Emergency hemp rules to expedite production

About 150 people gathered in an Expo New Mexico building in Albuquerque on Wednesday to hear about rules for manufacturing, storing and extracting hemp products that go into effect next week.  The meeting was the third, and final, part of a series of meetings the New Mexico Environment Department held over two weeks.  Unlike most […]

Emergency hemp rules to expedite production

About 150 people gathered in an Expo New Mexico building in Albuquerque on Wednesday to hear about rules for manufacturing, storing and extracting hemp products that go into effect next week. 

The meeting was the third, and final, part of a series of meetings the New Mexico Environment Department held over two weeks. 

Unlike most public meetings held by state departments on proposed rules or rule changes, the public was not given a chance to give input or suggest changes. Instead it was purely informational. 

“This meeting is for us to explain what the rules will be for the next six months in the state of New Mexico,” Hemp Program Manager Johnathan Gerhardt told the crowd. 

That’s because there’s hemp almost ready to be harvested in the state before rules to outline permit requirements or guidelines on how to label, transport or store it exist. So the department implemented emergency rules and invited stakeholders to come and ask questions. The informational meeting blitz began on July 16 and the emergency rules official go into effect on Aug. 1. 

Environmental Health Bureau Chief Bill Chavez told NM Political Report the department didn’t have enough time to go through a traditional rulemaking process after the legislature passed and the governor signed an industrial hemp bill

“We found out after the bill was signed that there was already growing of hemp occuring and it was going to be ready to be harvested and manufactured into products as early as August or September,” Chavez said.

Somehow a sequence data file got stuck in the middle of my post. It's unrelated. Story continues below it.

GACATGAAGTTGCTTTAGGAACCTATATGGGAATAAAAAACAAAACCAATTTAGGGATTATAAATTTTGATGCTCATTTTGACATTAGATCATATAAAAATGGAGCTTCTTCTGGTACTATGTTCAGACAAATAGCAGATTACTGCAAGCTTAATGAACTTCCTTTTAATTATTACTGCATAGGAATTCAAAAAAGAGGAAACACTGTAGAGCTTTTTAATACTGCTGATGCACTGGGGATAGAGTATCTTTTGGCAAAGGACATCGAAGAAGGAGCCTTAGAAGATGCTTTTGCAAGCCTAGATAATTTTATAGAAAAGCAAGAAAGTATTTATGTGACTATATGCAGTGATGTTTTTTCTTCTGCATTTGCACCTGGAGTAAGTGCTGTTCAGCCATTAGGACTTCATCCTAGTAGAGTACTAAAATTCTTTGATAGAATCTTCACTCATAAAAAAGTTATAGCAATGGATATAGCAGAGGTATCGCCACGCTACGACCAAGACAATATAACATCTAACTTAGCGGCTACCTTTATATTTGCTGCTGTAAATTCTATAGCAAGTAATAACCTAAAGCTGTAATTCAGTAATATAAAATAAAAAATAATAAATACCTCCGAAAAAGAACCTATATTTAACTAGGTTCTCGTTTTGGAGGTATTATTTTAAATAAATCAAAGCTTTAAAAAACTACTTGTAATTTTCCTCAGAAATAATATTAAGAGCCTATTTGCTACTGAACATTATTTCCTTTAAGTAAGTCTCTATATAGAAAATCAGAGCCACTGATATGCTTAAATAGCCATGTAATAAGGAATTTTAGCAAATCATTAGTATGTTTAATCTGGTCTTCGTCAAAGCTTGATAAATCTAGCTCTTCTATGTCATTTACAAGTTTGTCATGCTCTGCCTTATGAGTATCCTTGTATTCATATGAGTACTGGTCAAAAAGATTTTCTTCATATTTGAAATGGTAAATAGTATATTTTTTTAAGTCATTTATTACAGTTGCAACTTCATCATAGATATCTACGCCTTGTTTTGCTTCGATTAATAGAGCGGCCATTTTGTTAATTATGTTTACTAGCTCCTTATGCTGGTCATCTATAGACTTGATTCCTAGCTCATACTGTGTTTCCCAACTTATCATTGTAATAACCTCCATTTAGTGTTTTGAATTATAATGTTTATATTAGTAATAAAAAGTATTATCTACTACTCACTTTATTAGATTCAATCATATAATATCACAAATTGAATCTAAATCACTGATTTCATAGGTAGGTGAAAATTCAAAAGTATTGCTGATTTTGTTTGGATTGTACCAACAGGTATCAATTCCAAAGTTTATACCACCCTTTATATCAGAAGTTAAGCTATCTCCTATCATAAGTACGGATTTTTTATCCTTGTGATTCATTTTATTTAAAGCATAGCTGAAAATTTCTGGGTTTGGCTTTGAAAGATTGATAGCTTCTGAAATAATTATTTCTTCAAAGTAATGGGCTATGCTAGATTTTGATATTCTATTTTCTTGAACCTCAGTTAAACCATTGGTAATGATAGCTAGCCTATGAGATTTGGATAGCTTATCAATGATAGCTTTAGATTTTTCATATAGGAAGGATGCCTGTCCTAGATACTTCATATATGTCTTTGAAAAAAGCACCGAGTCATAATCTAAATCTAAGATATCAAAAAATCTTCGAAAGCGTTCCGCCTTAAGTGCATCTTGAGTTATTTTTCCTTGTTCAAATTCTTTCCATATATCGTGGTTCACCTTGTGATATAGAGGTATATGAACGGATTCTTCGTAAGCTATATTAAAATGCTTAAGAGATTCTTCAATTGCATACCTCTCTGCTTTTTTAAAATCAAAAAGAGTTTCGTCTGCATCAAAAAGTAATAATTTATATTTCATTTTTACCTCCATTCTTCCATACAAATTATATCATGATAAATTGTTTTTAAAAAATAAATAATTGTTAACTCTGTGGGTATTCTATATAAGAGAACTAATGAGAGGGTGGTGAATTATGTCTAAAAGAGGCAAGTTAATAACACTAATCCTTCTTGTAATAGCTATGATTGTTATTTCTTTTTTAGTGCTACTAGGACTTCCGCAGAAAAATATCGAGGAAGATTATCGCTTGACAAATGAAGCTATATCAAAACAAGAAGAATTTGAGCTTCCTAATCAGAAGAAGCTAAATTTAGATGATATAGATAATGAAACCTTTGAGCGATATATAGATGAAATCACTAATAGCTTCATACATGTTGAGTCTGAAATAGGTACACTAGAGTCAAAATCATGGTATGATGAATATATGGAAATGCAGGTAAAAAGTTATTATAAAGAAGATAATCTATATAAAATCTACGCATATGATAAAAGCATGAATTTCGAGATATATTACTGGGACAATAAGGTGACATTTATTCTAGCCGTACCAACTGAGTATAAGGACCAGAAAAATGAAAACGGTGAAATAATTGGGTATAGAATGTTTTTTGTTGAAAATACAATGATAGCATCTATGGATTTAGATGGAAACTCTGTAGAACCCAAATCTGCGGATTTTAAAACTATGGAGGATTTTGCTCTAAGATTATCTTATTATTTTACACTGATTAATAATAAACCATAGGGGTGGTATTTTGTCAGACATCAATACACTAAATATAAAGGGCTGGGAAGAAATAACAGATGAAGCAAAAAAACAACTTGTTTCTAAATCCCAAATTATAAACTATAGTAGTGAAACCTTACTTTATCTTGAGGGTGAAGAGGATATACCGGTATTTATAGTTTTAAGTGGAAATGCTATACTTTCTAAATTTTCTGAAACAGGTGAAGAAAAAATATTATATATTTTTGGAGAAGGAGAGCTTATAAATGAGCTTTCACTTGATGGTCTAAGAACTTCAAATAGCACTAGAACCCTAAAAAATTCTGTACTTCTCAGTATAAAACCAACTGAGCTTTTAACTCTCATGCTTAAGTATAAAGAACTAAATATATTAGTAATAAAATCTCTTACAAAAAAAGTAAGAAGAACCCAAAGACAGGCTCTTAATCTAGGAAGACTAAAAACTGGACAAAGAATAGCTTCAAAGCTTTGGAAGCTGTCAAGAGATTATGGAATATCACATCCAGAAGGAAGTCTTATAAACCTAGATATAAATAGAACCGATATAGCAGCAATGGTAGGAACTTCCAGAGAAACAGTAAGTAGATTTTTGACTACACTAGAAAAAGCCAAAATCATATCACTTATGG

Everyone in the crowd stuck to the ground rules and only asked questions instead of issuing speeches to make their point. 

Smaller farmers have concerns

But not everyone could attend. 

Hemp farmer Bob Boylan, whose farm is about 30 miles east of Albuquerque, said he was too busy tending his crops to attend the meeting. Boylan started developing his company Roadrunner CBD about two years ago. Now, he’s concerned that NMED pushed through rules without consulting small farmers like himself. Boylan said he assumed the department would give farmers and producers a chance to make their cases.

“Instead it was a mechanism of enforcement,” Boylan said. 

Another issue Boylan has with the new rules is how much it will cost farmers like him to grow, store, extract and eventually sell hemp. Under the temporary rules there are three different hemp licenses—one for storage, one for manufacturing and one for extraction—which each cost $1,000. Boylan said he runs a vertically integrated system—which means his company performs every step from seed through consumable product. He said even $3,000 a year can put businesses like his under. 

“By enforcing all these new costs, there’s a production curve,” Boylan said. “The players that have five acres or below, which is the majority of stakeholders, they can’t produce enough material to cover the costs.”

It turns out neither can NMED. 

Short on money

Environmental Protection Division Director Sandra Ely said the hemp program is cash strapped since the legislation that created the program did not contain any appropriations. Now, Ely said, the program will have to rely on fees from hemp companies. 

“The problem is there’s no resources to get the program up and running,” Ely said. “We need to see what kind of revenue [fees] can allow us to collect.”

NMED won’t start collecting fees until Aug. 1. 

A lack of funds also means a skeleton support crew. For example, many of the questions asked of NMED by the crowd required a more complicated answer than “yes” or “no” and the crowd was encouraged to email those questions to the department. But the hemp program doesn’t have a staff of customer service representatives. Instead, those questions are answered by program leaders like Gerhardt, Chavez and Ely.

Boylan has a hard time with the department implementing an emergency rule without input from small farmers. 

“To invoke it usually you’d have to have a crisis like twelve people [overdosed] or there’s a bunch of adulterated product, there’s none of that,” Boylan said.

Ely said without an emergency rule, farmers like Boylan wouldn’t have a chance to sell their products.

“Statute requires that all manufactures have a permit and without a rule in place we couldn’t issue a permit,” Ely said. 

She expects a permanent rule to be in place before the expiration of the emergency rule at the end of next January. The department will accept public comments and concerns through its website and a true public hearing is expected to be held in October.  

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